Married Couples Do Not Need To File Bankruptcy Jointly

Bankruptcy Misconception

There is a misconception out there that states that a married couple must file a joint bankruptcy case. This is simply not the case at all. It is true that the total family budget is a factor in determining whether a bankruptcy case can be filed and of which chapter. However, there is no requirement that each party files a joint case. In fact, in many circumstances it makes perfect sense for only one spouse to file for bankruptcy relief.


To cite one example of a couple that I met with recently who sought my legal advice concerning chapter 13 bankruptcy: The couple had approximately $125,000 worth of credit card debt. Of that total, only $14,000 of it could be applied towards the husband. The couple also had some form of marital assets in the way of available stocks and money on account in a checking account. After looking at their total financial situation as well as their assets and debt scenario, I made the determination that an individual chapter 13 filing by the wife would be the most appropriate scenario. After all, it made sense to keep the husband’s credit solid and not drag him into the chapter 13 bankruptcy when he only had $14,000 worth of credit card debt. The couple can actually utilize some of their non-exempt assets to be applied towards his credit card debt. This will effectively lower the liquidation analysis and likely lower the percent which needs to be paid back to the unsecured creditors in the wife’s chapter 13 bankruptcy case.

Mistakes To Avoid

The wife also asked me at the meeting what were some mistakes to avoid so that she doesn’t fall into the same trap as others before her. I advised her that if she’s going to file a chapter 13 bankruptcy case in the near future that she should stop making minimum monthly payments on her credit cards. She was spending over $1100 per month just on minimum payments. Since these creditors are going to be part of the chapter 13 bankruptcy case and be subject to the reorganization at a percentage of what is owed, it makes no sense for the debtor to continue to make these payments prepetition. I also cautioned her that using the credit cards prior to filing could be determined to be fraud and if so those charges might have to be paid back in full through the chapter 13.Married Couples Do Not Need To File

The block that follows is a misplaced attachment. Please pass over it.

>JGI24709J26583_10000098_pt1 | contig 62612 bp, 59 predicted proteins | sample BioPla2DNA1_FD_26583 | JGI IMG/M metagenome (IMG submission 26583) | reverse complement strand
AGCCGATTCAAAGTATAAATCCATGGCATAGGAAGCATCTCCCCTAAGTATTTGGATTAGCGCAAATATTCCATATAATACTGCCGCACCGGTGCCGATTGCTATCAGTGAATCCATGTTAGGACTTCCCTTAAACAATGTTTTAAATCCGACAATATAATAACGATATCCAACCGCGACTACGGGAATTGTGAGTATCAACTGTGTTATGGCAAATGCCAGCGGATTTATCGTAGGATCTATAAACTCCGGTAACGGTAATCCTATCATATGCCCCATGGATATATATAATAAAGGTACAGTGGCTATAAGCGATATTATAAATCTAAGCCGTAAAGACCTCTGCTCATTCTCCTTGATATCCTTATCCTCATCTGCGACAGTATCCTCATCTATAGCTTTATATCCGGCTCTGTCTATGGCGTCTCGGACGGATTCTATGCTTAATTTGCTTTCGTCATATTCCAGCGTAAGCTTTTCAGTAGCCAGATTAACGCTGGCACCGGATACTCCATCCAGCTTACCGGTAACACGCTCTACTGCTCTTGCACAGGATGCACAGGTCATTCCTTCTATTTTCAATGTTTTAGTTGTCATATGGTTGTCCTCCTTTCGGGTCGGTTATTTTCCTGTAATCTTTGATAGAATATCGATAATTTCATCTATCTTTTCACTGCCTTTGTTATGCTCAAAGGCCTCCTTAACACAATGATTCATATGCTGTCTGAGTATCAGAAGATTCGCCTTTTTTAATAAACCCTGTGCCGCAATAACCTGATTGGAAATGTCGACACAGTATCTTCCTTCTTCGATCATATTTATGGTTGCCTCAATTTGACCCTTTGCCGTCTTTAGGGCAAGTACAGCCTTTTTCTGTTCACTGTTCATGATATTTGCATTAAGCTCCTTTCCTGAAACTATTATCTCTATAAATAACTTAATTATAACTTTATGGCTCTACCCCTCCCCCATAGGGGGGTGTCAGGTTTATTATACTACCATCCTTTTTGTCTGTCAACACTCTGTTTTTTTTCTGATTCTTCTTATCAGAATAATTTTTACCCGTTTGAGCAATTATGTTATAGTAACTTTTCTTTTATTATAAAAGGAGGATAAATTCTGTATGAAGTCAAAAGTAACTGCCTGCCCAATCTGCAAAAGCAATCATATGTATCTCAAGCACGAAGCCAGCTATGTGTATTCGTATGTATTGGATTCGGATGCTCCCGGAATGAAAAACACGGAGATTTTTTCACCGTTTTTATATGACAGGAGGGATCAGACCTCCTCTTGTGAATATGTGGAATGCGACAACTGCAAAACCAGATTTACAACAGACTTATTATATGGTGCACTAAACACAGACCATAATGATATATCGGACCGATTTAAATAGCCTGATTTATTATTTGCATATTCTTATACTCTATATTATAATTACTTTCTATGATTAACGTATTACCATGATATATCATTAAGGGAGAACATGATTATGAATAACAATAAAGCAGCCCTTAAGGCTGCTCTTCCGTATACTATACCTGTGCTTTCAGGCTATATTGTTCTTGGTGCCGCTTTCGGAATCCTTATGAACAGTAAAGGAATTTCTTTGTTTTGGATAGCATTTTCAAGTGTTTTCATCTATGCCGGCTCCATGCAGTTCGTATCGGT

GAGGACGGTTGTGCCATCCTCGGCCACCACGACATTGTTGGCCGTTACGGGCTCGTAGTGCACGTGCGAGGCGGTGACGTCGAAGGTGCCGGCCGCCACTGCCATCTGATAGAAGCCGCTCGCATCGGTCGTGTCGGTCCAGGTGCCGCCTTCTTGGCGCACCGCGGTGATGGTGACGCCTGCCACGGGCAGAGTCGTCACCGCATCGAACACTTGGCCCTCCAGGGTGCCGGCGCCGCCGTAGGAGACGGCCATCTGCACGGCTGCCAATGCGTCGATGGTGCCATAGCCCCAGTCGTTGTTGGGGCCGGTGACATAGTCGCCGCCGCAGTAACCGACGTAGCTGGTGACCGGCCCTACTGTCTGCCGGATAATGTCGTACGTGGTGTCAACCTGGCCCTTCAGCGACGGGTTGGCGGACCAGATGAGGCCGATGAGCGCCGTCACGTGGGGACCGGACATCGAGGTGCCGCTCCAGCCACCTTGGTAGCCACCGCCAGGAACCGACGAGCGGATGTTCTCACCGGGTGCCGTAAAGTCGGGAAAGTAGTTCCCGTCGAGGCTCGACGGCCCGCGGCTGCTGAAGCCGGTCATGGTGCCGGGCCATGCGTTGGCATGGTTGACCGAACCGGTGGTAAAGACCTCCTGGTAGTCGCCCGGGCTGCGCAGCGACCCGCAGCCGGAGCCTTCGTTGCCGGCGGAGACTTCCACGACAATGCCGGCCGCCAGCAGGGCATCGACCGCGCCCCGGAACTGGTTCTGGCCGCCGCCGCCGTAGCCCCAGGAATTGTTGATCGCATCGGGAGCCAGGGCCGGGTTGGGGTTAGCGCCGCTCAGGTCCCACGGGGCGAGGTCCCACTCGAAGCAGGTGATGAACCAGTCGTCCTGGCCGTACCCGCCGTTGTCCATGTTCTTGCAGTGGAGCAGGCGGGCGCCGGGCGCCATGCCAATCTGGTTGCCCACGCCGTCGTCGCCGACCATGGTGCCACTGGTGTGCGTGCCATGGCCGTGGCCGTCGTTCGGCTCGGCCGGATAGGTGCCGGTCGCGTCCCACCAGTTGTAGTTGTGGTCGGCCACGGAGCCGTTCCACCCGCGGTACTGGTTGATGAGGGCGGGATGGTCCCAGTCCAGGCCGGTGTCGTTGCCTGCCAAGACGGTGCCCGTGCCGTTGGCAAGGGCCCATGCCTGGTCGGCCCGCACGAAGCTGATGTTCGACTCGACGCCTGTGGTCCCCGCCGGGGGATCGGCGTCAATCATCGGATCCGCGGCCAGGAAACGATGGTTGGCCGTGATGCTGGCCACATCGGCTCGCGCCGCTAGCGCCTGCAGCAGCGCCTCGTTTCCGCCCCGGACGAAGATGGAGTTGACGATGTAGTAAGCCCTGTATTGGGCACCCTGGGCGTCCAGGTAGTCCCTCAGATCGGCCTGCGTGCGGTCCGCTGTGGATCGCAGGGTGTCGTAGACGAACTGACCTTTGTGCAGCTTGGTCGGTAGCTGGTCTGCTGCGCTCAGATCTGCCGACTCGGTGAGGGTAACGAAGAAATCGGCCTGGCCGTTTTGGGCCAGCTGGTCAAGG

Compliance With Bankruptcy Code

Although we must figure the non-filing spouse’s income when determining what the total family budget is, there is no mandate that both parties file bankruptcy together. As the above example illustrates, the right thing to do is to have the wife file individually. That way, a couple can preserve the non-filing spouse’s good credit rating and possibly apply some non-exempt assets towards the repayment of his obligations. As long as the couple is putting all of their family disposable income towards the chapter 13 repayment plan, the debtor(s) have satisfied their obligation under the bankruptcy code. Keep in mind that chapter 13 bankruptcy is complicated. Do not even think about filing a chapter 13 case on your own. I received numerous calls each week from pro se debtors who now need help. Unfortunately, the best help that I can often give is a refiling. I probably could’ve avoided the first filing for them if they would’ve come to talk to me first.

Contact The Office

If you are struggling with credit card debt and you are only able to make the minimum payments, I strongly suggest you look into different forms of bankruptcy to determine what type of relief you can obtain. If you have very little in the way of assets, then a chapter 7 fresh start bankruptcy may be a good option. If, on the other hand, you do have assets which are non-exempt, then chapter 13 may be your best option. You can contact my office directly at 847-520-8100 to set up an initial consultation to discuss your personal situation. The consultation is always confidential and the advice can be life changing.

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